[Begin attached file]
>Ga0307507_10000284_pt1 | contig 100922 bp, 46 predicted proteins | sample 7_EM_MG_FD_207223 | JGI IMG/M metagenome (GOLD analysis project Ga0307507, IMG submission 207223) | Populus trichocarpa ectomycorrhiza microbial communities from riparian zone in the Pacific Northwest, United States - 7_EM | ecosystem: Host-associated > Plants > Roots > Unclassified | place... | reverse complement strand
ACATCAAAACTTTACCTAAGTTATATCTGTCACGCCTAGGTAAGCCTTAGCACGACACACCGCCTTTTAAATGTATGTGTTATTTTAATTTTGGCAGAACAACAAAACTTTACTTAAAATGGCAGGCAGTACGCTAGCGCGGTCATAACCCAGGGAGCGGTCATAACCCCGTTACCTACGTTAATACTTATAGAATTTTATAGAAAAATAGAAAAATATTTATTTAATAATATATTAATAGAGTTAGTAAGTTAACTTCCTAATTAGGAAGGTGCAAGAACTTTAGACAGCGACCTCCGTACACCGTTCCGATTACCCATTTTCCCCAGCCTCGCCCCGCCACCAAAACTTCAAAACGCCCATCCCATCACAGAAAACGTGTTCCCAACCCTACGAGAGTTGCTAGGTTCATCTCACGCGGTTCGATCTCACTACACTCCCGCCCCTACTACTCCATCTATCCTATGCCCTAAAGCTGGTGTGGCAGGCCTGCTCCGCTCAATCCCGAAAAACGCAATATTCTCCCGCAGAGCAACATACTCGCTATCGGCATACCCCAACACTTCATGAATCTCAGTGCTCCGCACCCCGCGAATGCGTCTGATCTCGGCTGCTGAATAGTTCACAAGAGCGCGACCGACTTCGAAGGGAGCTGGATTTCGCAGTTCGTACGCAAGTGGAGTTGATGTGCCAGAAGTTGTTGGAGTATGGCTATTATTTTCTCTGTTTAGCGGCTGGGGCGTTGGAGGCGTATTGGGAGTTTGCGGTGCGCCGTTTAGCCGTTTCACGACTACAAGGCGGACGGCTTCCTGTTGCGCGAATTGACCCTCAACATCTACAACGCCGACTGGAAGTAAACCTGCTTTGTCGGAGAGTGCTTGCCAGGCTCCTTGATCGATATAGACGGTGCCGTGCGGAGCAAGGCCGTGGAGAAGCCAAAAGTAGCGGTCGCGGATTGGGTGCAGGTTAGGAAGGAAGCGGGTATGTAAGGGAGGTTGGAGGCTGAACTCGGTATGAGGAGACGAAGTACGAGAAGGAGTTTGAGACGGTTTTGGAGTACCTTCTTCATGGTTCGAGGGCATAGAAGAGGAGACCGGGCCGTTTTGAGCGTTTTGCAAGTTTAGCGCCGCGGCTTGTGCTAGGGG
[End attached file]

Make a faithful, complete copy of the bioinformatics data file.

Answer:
>Ga0307507_10000284_pt1 | contig 100922 bp, 46 predicted proteins | sample 7_EM_MG_FD_207223 | JGI IMG/M metagenome (GOLD analysis project Ga0307507, IMG submission 207223) | Populus trichocarpa ectomycorrhiza microbial communities from riparian zone in the Pacific Northwest, United States - 7_EM | ecosystem: Host-associated > Plants > Roots > Unclassified | place... | reverse complement strand
ACATCAAAACTTTACCTAAGTTATATCTGTCACGCCTAGGTAAGCCTTAGCACGACACACCGCCTTTTAAATGTATGTGTTATTTTAATTTTGGCAGAACAACAAAACTTTACTTAAAATGGCAGGCAGTACGCTAGCGCGGTCATAACCCAGGGAGCGGTCATAACCCCGTTACCTACGTTAATACTTATAGAATTTTATAGAAAAATAGAAAAATATTTATTTAATAATATATTAATAGAGTTAGTAAGTTAACTTCCTAATTAGGAAGGTGCAAGAACTTTAGACAGCGACCTCCGTACACCGTTCCGATTACCCATTTTCCCCAGCCTCGCCCCGCCACCAAAACTTCAAAACGCCCATCCCATCACAGAAAACGTGTTCCCAACCCTACGAGAGTTGCTAGGTTCATCTCACGCGGTTCGATCTCACTACACTCCCGCCCCTACTACTCCATCTATCCTATGCCCTAAAGCTGGTGTGGCAGGCCTGCTCCGCTCAATCCCGAAAAACGCAATATTCTCCCGCAGAGCAACATACTCGCTATCGGCATACCCCAACACTTCATGAATCTCAGTGCTCCGCACCCCGCGAATGCGTCTGATCTCGGCTGCTGAATAGTTCACAAGAGCGCGACCGACTTCGAAGGGAGCTGGATTTCGCAGTTCGTACGCAAGTGGAGTTGATGTGCCAGAAGTTGTTGGAGTATGGCTATTATTTTCTCTGTTTAGCGGCTGGGGCGTTGGAGGCGTATTGGGAGTTTGCGGTGCGCCGTTTAGCCGTTTCACGACTACAAGGCGGACGGCTTCCTGTTGCGCGAATTGACCCTCAACATCTACAACGCCGACTGGAAGTAAACCTGCTTTGTCGGAGAGTGCTTGCCAGGCTCCTTGATCGATATAGACGGTGCCGTGCGGAGCAAGGCCGTGGAGAAGCCAAAAGTAGCGGTCGCGGATTGGGTGCAGGTTAGGAAGGAAGCGGGTATGTAAGGGAGGTTGGAGGCTGAACTCGGTATGAGGAGACGAAGTACGAGAAGGAGTTTGAGACGGTTTTGGAGTACCTTCTTCATGGTTCGAGGGCATAGAAGAGGAGACCGGGCCGTTTTGAGCGTTTTGCAAGTTTAGCGCCGCGGCTTGTGCTAGGGG